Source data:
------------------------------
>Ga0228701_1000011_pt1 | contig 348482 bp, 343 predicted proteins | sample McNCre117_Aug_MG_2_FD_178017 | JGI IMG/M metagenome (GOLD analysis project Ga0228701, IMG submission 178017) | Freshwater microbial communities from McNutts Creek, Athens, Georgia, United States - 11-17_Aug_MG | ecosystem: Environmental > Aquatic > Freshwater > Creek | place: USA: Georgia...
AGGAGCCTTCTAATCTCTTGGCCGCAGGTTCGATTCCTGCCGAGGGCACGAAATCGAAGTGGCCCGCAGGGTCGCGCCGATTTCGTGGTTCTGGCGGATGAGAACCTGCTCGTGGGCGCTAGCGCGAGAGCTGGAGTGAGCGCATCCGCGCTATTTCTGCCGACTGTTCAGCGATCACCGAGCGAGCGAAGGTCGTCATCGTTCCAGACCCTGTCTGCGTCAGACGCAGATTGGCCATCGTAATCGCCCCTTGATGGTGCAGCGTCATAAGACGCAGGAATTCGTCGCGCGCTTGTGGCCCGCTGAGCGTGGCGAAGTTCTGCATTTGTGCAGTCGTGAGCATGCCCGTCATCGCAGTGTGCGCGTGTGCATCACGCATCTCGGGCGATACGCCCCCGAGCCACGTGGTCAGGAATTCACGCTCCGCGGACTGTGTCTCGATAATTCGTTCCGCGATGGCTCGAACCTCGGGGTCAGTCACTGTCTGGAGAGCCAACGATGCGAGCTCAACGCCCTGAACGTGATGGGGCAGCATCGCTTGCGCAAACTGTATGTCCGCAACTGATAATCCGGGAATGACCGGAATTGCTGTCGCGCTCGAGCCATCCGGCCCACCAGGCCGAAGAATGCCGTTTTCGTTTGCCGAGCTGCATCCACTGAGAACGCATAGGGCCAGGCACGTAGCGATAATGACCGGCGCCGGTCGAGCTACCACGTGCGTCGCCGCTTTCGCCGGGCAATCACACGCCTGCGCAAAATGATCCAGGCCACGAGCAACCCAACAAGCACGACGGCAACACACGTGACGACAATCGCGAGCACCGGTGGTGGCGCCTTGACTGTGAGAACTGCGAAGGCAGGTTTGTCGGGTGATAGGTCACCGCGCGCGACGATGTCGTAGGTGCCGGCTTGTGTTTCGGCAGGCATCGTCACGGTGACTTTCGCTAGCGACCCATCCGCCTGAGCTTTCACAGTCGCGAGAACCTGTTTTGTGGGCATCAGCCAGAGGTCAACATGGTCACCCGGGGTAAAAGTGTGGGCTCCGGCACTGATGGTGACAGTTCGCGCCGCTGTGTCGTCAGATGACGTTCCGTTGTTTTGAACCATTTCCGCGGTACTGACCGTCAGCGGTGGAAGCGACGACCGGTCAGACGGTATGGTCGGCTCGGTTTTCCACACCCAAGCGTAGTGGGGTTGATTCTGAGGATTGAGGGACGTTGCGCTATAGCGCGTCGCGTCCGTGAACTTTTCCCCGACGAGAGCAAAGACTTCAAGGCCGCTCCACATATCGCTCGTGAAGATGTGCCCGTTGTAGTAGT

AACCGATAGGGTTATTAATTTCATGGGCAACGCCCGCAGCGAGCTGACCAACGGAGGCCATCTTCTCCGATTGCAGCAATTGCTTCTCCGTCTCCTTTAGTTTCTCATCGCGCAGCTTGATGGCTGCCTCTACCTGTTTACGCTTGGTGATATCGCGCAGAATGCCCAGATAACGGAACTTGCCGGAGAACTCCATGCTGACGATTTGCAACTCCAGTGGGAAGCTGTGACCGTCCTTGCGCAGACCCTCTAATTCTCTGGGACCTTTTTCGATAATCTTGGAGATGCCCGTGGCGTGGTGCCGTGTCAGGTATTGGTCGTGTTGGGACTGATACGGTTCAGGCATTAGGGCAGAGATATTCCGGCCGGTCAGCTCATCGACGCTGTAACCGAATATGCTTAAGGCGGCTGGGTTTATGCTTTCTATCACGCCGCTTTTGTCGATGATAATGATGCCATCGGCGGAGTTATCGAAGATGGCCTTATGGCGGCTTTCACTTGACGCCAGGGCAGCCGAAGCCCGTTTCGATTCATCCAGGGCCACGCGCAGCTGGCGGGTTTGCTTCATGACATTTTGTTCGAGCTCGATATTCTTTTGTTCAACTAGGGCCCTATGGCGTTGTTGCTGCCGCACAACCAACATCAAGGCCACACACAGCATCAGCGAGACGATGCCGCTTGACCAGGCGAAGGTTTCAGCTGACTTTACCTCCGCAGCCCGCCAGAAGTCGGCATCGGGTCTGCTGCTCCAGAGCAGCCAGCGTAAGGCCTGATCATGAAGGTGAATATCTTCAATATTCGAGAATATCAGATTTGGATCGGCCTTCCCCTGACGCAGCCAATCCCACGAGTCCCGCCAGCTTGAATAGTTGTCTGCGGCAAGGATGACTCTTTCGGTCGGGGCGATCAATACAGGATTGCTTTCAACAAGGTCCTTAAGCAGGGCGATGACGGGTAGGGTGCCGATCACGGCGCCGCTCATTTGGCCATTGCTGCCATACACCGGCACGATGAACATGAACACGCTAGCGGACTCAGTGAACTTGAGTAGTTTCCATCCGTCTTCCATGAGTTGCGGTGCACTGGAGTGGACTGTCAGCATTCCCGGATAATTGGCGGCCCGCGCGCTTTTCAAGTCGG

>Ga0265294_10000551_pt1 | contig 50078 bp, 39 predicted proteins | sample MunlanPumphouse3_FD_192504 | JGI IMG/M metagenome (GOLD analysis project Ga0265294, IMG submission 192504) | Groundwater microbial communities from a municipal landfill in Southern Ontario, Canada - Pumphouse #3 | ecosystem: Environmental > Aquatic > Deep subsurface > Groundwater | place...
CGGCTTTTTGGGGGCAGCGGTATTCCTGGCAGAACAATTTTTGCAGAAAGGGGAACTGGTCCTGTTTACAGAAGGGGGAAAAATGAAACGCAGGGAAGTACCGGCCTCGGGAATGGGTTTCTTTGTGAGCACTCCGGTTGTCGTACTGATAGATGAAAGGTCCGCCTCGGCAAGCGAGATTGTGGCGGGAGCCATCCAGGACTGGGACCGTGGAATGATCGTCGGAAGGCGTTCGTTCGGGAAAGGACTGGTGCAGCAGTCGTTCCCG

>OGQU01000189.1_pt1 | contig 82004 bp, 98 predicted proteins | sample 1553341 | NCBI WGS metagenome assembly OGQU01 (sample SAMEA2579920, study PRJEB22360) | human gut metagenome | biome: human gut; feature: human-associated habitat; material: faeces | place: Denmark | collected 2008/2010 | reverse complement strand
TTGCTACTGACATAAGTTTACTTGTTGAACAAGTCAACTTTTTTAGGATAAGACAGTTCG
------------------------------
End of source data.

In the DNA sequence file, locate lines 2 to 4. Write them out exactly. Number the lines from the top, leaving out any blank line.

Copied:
AGGAGCCTTCTAATCTCTTGGCCGCAGGTTCGATTCCTGCCGAGGGCACGAAATCGAAGTGGCCCGCAGGGTCGCGCCGATTTCGTGGTTCTGGCGGATGAGAACCTGCTCGTGGGCGCTAGCGCGAGAGCTGGAGTGAGCGCATCCGCGCTATTTCTGCCGACTGTTCAGCGATCACCGAGCGAGCGAAGGTCGTCATCGTTCCAGACCCTGTCTGCGTCAGACGCAGATTGGCCATCGTAATCGCCCCTTGATGGTGCAGCGTCATAAGACGCAGGAATTCGTCGCGCGCTTGTGGCCCGCTGAGCGTGGCGAAGTTCTGCATTTGTGCAGTCGTGAGCATGCCCGTCATCGCAGTGTGCGCGTGTGCATCACGCATCTCGGGCGATACGCCCCCGAGCCACGTGGTCAGGAATTCACGCTCCGCGGACTGTGTCTCGATAATTCGTTCCGCGATGGCTCGAACCTCGGGGTCAGTCACTGTCTGGAGAGCCAACGATGCGAGCTCAACGCCCTGAACGTGATGGGGCAGCATCGCTTGCGCAAACTGTATGTCCGCAACTGATAATCCGGGAATGACCGGAATTGCTGTCGCGCTCGAGCCATCCGGCCCACCAGGCCGAAGAATGCCGTTTTCGTTTGCCGAGCTGCATCCACTGAGAACGCATAGGGCCAGGCACGTAGCGATAATGACCGGCGCCGGTCGAGCTACCACGTGCGTCGCCGCTTTCGCCGGGCAATCACACGCCTGCGCAAAATGATCCAGGCCACGAGCAACCCAACAAGCACGACGGCAACACACGTGACGACAATCGCGAGCACCGGTGGTGGCGCCTTGACTGTGAGAACTGCGAAGGCAGGTTTGTCGGGTGATAGGTCACCGCGCGCGACGATGTCGTAGGTGCCGGCTTGTGTTTCGGCAGGCATCGTCACGGTGACTTTCGCTAGCGACCCATCCGCCTGAGCTTTCACAGTCGCGAGAACCTGTTTTGTGGGCATCAGCCAGAGGTCAACATGGTCACCCGGGGTAAAAGTGTGGGCTCCGGCACTGATGGTGACAGTTCGCGCCGCTGTGTCGTCAGATGACGTTCCGTTGTTTTGAACCATTTCCGCGGTACTGACCGTCAGCGGTGGAAGCGACGACCGGTCAGACGGTATGGTCGGCTCGGTTTTCCACACCCAAGCGTAGTGGGGTTGATTCTGAGGATTGAGGGACGTTGCGCTATAGCGCGTCGCGTCCGTGAACTTTTCCCCGACGAGAGCAAAGACTTCAAGGCCGCTCCACATATCGCTCGTGAAGATGTGCCCGTTGTAGTAGT

AACCGATAGGGTTATTAATTTCATGGGCAACGCCCGCAGCGAGCTGACCAACGGAGGCCATCTTCTCCGATTGCAGCAATTGCTTCTCCGTCTCCTTTAGTTTCTCATCGCGCAGCTTGATGGCTGCCTCTACCTGTTTACGCTTGGTGATATCGCGCAGAATGCCCAGATAACGGAACTTGCCGGAGAACTCCATGCTGACGATTTGCAACTCCAGTGGGAAGCTGTGACCGTCCTTGCGCAGACCCTCTAATTCTCTGGGACCTTTTTCGATAATCTTGGAGATGCCCGTGGCGTGGTGCCGTGTCAGGTATTGGTCGTGTTGGGACTGATACGGTTCAGGCATTAGGGCAGAGATATTCCGGCCGGTCAGCTCATCGACGCTGTAACCGAATATGCTTAAGGCGGCTGGGTTTATGCTTTCTATCACGCCGCTTTTGTCGATGATAATGATGCCATCGGCGGAGTTATCGAAGATGGCCTTATGGCGGCTTTCACTTGACGCCAGGGCAGCCGAAGCCCGTTTCGATTCATCCAGGGCCACGCGCAGCTGGCGGGTTTGCTTCATGACATTTTGTTCGAGCTCGATATTCTTTTGTTCAACTAGGGCCCTATGGCGTTGTTGCTGCCGCACAACCAACATCAAGGCCACACACAGCATCAGCGAGACGATGCCGCTTGACCAGGCGAAGGTTTCAGCTGACTTTACCTCCGCAGCCCGCCAGAAGTCGGCATCGGGTCTGCTGCTCCAGAGCAGCCAGCGTAAGGCCTGATCATGAAGGTGAATATCTTCAATATTCGAGAATATCAGATTTGGATCGGCCTTCCCCTGACGCAGCCAATCCCACGAGTCCCGCCAGCTTGAATAGTTGTCTGCGGCAAGGATGACTCTTTCGGTCGGGGCGATCAATACAGGATTGCTTTCAACAAGGTCCTTAAGCAGGGCGATGACGGGTAGGGTGCCGATCACGGCGCCGCTCATTTGGCCATTGCTGCCATACACCGGCACGATGAACATGAACACGCTAGCGGACTCAGTGAACTTGAGTAGTTTCCATCCGTCTTCCATGAGTTGCGGTGCACTGGAGTGGACTGTCAGCATTCCCGGATAATTGGCGGCCCGCGCGCTTTTCAAGTCGG

>Ga0265294_10000551_pt1 | contig 50078 bp, 39 predicted proteins | sample MunlanPumphouse3_FD_192504 | JGI IMG/M metagenome (GOLD analysis project Ga0265294, IMG submission 192504) | Groundwater microbial communities from a municipal landfill in Southern Ontario, Canada - Pumphouse #3 | ecosystem: Environmental > Aquatic > Deep subsurface > Groundwater | place...